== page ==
Convicted Felon Tom DeLay
Jurors deliberated for 19 hours before they came back with guilty verdicts against Mr. DeLay on charges of money laundering and conspiracy to commit money laundering.
The verdict was the latest chapter in a long legal battle that forced Mr. DeLay to step down. The trial also opened a window on the world of campaign financing in Washington, as jurors heard testimony about large contributions flowing to Mr. DeLay from corporations seeking to influence him and junkets to posh resorts where the congressman would rub shoulders with lobbyists in return for donations.
Mr. DeLay faces up to life in prison on the money laundering charge.
During the three-week trial, the prosecution presented more than 30 witnesses in an effort to prove Mr. DeLay conspired with two associates in 2002 to circumvent a state law against corporate contributions to political campaigns. Since 1903, Texas law has prohibited corporations from giving to candidates directly or indirectly.
Mr. Delay was initially charged with breaking campaign finance law, but prosecutors later switched strategies because it was impossible under the law at the time to accuse someone of conspiring to break campaign finance rules.
Instead, prosecutors used a novel legal theory never before tried in Texas: they argued Mr. DeLay and two of political operatives — John Colyandro and Jim Ellis — had violated the criminal money-laundering law. They were charged with conspiring to funnel $190,000 in corporate donations to state candidates through the Republican National Committee.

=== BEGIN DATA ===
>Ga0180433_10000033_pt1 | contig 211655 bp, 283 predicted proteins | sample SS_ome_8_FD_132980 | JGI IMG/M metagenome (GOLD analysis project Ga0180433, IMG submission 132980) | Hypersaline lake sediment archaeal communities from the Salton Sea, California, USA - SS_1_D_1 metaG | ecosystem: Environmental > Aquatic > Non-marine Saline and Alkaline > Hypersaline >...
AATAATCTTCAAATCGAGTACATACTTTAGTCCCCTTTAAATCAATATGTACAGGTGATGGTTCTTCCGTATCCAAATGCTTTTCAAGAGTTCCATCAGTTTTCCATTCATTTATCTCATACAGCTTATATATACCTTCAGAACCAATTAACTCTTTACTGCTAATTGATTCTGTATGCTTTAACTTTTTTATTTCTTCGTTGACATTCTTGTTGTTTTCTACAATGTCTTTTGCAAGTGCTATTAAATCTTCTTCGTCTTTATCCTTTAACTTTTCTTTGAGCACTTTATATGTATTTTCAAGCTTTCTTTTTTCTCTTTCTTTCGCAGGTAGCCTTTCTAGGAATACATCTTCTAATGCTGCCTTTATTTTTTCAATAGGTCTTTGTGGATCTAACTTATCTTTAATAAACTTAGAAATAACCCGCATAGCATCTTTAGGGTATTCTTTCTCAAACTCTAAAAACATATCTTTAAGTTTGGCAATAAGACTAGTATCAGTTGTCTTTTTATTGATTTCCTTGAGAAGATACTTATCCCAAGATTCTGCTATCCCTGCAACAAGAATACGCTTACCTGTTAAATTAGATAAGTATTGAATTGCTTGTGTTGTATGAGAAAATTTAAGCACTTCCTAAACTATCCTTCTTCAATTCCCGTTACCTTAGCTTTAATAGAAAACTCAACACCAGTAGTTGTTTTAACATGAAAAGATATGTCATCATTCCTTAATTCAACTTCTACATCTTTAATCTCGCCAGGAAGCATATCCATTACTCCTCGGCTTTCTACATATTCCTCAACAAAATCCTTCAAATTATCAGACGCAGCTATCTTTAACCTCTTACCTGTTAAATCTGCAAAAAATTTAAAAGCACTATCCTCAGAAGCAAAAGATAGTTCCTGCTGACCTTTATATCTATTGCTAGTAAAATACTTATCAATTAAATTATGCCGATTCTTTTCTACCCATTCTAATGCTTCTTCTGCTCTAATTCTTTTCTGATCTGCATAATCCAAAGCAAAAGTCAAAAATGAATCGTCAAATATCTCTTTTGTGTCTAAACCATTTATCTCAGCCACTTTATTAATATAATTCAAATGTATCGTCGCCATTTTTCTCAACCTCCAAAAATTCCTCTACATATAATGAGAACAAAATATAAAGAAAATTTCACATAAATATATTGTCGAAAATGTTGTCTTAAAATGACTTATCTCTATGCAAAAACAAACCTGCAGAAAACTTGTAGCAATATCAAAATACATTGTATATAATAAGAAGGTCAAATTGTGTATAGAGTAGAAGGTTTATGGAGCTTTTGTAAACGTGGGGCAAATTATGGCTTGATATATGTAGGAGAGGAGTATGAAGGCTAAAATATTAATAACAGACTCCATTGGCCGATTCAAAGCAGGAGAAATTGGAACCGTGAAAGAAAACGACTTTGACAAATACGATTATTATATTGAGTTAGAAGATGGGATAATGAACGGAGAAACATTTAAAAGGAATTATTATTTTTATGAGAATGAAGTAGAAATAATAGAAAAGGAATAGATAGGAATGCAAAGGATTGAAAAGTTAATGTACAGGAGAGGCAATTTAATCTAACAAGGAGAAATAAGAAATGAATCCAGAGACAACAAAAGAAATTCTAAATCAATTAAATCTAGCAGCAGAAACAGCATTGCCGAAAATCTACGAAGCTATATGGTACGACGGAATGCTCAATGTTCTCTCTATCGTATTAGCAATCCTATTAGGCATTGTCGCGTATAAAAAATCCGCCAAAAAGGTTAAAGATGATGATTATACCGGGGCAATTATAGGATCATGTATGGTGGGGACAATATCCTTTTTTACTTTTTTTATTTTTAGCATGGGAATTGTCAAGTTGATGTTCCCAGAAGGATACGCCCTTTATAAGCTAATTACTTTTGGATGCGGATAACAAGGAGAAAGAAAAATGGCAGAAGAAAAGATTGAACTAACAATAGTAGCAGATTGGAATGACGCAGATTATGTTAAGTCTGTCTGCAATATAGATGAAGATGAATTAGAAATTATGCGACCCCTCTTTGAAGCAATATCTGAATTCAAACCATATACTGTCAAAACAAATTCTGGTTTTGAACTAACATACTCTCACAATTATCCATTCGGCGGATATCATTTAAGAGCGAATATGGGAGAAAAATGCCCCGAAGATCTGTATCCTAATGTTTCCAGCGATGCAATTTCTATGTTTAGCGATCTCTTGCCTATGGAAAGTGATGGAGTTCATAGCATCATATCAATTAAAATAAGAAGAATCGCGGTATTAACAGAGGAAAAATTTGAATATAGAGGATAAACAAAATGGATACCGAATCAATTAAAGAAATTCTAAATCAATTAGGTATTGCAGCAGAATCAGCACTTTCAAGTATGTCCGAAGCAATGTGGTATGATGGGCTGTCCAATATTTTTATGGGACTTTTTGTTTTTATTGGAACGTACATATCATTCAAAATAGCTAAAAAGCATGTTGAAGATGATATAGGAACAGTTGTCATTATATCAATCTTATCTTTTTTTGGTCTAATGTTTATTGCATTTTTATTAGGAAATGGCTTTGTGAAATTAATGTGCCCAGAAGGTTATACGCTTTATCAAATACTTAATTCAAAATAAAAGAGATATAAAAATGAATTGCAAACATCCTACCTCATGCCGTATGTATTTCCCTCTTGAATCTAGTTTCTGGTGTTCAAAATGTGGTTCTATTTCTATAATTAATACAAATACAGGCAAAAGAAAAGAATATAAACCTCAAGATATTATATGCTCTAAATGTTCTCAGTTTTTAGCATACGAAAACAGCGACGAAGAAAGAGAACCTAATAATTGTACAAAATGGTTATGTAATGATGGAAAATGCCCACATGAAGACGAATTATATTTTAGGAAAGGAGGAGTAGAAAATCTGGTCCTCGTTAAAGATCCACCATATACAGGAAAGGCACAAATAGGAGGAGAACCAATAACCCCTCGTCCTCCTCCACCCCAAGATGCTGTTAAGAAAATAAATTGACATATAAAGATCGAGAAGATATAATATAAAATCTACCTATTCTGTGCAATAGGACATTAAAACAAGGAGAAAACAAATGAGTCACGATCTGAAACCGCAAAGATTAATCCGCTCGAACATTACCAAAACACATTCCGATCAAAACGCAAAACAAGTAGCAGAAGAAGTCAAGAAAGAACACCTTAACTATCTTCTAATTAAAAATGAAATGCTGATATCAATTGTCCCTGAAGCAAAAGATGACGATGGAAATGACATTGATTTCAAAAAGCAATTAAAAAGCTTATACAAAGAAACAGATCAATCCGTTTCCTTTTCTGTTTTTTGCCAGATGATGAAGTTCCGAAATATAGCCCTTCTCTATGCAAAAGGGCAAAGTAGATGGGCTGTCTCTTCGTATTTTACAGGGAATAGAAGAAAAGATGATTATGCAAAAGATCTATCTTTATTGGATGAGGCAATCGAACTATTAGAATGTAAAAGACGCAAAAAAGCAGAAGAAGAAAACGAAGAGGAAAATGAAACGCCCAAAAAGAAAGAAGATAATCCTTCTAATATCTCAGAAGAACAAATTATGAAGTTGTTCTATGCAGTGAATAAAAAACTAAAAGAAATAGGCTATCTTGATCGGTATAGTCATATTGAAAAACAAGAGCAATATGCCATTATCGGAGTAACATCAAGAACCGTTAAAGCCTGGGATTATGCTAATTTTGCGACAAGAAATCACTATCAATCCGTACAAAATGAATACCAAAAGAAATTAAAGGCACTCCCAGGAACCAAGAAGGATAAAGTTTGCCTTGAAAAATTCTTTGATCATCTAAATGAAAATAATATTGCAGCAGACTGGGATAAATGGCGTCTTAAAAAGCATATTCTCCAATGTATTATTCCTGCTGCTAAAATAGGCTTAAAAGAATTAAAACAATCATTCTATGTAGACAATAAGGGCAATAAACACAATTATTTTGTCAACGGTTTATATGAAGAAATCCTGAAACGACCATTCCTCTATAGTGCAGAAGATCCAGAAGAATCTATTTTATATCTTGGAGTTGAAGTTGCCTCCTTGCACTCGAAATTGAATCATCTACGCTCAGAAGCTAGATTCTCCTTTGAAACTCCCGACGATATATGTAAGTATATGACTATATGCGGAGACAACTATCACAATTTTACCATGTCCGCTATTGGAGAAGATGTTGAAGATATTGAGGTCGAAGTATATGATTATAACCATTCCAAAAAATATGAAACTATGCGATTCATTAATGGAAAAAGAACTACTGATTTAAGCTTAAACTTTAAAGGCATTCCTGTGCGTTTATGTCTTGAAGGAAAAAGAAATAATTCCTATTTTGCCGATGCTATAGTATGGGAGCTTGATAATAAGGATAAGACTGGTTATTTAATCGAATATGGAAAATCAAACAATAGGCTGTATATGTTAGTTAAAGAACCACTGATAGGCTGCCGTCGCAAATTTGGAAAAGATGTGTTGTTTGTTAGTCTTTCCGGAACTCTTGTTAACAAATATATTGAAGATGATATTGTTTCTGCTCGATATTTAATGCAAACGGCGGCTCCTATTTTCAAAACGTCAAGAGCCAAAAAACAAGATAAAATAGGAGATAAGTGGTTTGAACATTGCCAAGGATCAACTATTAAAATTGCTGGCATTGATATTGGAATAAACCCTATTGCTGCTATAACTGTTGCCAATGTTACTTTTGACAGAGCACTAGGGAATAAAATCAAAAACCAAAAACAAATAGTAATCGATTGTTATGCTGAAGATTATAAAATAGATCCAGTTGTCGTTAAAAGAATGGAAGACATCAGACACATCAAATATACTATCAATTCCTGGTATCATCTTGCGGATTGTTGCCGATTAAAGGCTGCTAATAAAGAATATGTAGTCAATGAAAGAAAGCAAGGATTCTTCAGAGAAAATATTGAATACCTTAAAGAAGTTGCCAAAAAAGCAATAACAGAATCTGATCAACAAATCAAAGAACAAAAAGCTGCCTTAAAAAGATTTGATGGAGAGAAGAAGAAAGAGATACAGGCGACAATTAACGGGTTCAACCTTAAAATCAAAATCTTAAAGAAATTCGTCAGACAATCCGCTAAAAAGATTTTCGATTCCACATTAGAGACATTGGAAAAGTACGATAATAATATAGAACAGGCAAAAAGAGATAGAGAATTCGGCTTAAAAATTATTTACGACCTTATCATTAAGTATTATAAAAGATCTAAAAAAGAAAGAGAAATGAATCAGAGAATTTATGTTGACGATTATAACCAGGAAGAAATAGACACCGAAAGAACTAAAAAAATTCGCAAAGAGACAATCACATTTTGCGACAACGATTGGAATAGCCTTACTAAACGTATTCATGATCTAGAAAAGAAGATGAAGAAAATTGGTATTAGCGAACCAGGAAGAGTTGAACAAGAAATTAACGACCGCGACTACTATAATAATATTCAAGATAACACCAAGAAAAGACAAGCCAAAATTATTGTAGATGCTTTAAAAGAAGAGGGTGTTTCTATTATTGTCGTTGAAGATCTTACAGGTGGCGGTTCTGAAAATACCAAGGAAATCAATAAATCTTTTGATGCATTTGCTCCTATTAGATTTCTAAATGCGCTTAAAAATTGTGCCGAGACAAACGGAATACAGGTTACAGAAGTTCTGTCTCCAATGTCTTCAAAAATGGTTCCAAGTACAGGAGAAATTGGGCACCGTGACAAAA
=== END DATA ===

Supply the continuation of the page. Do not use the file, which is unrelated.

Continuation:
The main facts of the case were never in dispute. In mid-September 2002, as the election heated up, Mr. DeLay’s state political action committee, Texans for a Republican Majority, gave a check for $190,000 to the Republican National Committee. The money had been donated earlier in the year by various corporate lobbyists seeking to influence Mr. DeLay, several witnesses said.
On Sept. 13, the check was delivered to the R.N.C. by Mr. Ellis, who was Mr. Delay’s top political operative in Washington and headed his Federal political action committee. At the same meeting, Mr. Ellis also gave the Republican director of political operations, Terry Nelson, a list of state candidates and an amount to be sent to each. Mr. Nelson testified that Mr. Ellis had told him the request had come from Mr. DeLay.
In early October, donations were sent from a separate account to seven G.O.P. candidates in Texas. Six of them won. The Republican seized control of the legislature for the first time in modern history and promptly pushed through a controversial redistricting plan — orchestrated by Mr. DeLay — that sent more Texas Republicans to Congress in 2004 and helped him consolidate his power.
Jurors had to wrestle with the questions of what Mr. DeLay knew about the transaction, when did he find out and did he participate in the decision to swap the money. Another central issue facing the panel was whether the corporate contributions could be considered illicit. To be guilty of money-laundering, the prosecution had to show the money had been obtained through an illegal activity before it was laundered.
Prosecutors presented a mountain of circumstantial evidence — emails, telephone records, calendars, brochures and other documents — trying to persuade jurors that Mr. DeLay played a leading role in the plan and intended to break the Texas election law from the moment his political operatives solicited the donations.
But the lead defense attorney, Dick DeGuerin, maintained the money swap was legal and a common practice. He also presented evidence to distance Mr. DeLay from the actions of his political operatives, arguing that while Mr. Ellis told Mr. DeLay about the transaction, Mr. DeLay never gave his approval.
Judge Pat Priest has wide discretion in sentencing the former majority leader, who was known as “The Hammer” for his no-holds-barred style during 20 years in the House of Representatives. Mr. Delay could be sentenced from 2 years to 20 years in prison for the conspiracy count, and from 5 years to 99 years, or life in prison, for the money-laundering count.